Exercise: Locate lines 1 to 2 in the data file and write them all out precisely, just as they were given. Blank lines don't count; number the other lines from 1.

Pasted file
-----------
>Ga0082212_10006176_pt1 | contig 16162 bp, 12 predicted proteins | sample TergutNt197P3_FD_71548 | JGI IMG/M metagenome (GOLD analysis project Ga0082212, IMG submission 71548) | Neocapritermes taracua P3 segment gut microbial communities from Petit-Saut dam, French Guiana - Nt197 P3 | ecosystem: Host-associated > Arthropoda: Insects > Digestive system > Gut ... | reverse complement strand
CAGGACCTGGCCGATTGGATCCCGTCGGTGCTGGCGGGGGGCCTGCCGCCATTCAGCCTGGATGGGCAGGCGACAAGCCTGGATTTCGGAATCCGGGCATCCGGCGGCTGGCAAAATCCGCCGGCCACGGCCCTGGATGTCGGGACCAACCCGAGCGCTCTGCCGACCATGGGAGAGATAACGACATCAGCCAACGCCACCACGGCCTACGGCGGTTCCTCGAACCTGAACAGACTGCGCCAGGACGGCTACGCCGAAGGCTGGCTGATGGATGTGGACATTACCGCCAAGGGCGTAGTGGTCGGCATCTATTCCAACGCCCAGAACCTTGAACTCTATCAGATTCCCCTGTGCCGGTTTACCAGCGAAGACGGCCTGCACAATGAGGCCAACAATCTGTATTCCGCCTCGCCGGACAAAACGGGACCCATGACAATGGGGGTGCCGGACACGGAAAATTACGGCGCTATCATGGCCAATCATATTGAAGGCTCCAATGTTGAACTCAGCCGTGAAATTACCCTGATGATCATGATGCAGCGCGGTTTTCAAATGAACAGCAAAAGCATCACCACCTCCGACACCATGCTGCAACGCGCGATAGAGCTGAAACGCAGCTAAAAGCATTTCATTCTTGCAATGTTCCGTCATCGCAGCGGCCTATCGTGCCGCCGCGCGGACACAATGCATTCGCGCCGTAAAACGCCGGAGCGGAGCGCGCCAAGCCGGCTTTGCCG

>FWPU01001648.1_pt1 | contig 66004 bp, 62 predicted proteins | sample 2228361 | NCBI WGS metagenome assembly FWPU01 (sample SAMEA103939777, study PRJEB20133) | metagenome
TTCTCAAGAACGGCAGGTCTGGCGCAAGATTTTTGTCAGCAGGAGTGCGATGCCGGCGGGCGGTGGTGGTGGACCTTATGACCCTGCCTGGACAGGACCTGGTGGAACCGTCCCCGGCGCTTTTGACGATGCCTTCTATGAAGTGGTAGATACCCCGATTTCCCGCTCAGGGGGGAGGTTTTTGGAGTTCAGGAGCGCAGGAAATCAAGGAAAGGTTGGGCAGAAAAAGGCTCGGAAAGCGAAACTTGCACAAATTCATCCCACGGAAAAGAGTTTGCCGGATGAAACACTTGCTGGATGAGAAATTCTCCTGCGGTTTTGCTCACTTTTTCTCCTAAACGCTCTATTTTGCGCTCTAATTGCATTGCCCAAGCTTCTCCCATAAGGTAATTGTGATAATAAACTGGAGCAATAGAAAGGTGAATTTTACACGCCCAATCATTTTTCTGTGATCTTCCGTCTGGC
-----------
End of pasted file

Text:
>Ga0082212_10006176_pt1 | contig 16162 bp, 12 predicted proteins | sample TergutNt197P3_FD_71548 | JGI IMG/M metagenome (GOLD analysis project Ga0082212, IMG submission 71548) | Neocapritermes taracua P3 segment gut microbial communities from Petit-Saut dam, French Guiana - Nt197 P3 | ecosystem: Host-associated > Arthropoda: Insects > Digestive system > Gut ... | reverse complement strand
CAGGACCTGGCCGATTGGATCCCGTCGGTGCTGGCGGGGGGCCTGCCGCCATTCAGCCTGGATGGGCAGGCGACAAGCCTGGATTTCGGAATCCGGGCATCCGGCGGCTGGCAAAATCCGCCGGCCACGGCCCTGGATGTCGGGACCAACCCGAGCGCTCTGCCGACCATGGGAGAGATAACGACATCAGCCAACGCCACCACGGCCTACGGCGGTTCCTCGAACCTGAACAGACTGCGCCAGGACGGCTACGCCGAAGGCTGGCTGATGGATGTGGACATTACCGCCAAGGGCGTAGTGGTCGGCATCTATTCCAACGCCCAGAACCTTGAACTCTATCAGATTCCCCTGTGCCGGTTTACCAGCGAAGACGGCCTGCACAATGAGGCCAACAATCTGTATTCCGCCTCGCCGGACAAAACGGGACCCATGACAATGGGGGTGCCGGACACGGAAAATTACGGCGCTATCATGGCCAATCATATTGAAGGCTCCAATGTTGAACTCAGCCGTGAAATTACCCTGATGATCATGATGCAGCGCGGTTTTCAAATGAACAGCAAAAGCATCACCACCTCCGACACCATGCTGCAACGCGCGATAGAGCTGAAACGCAGCTAAAAGCATTTCATTCTTGCAATGTTCCGTCATCGCAGCGGCCTATCGTGCCGCCGCGCGGACACAATGCATTCGCGCCGTAAAACGCCGGAGCGGAGCGCGCCAAGCCGGCTTTGCCG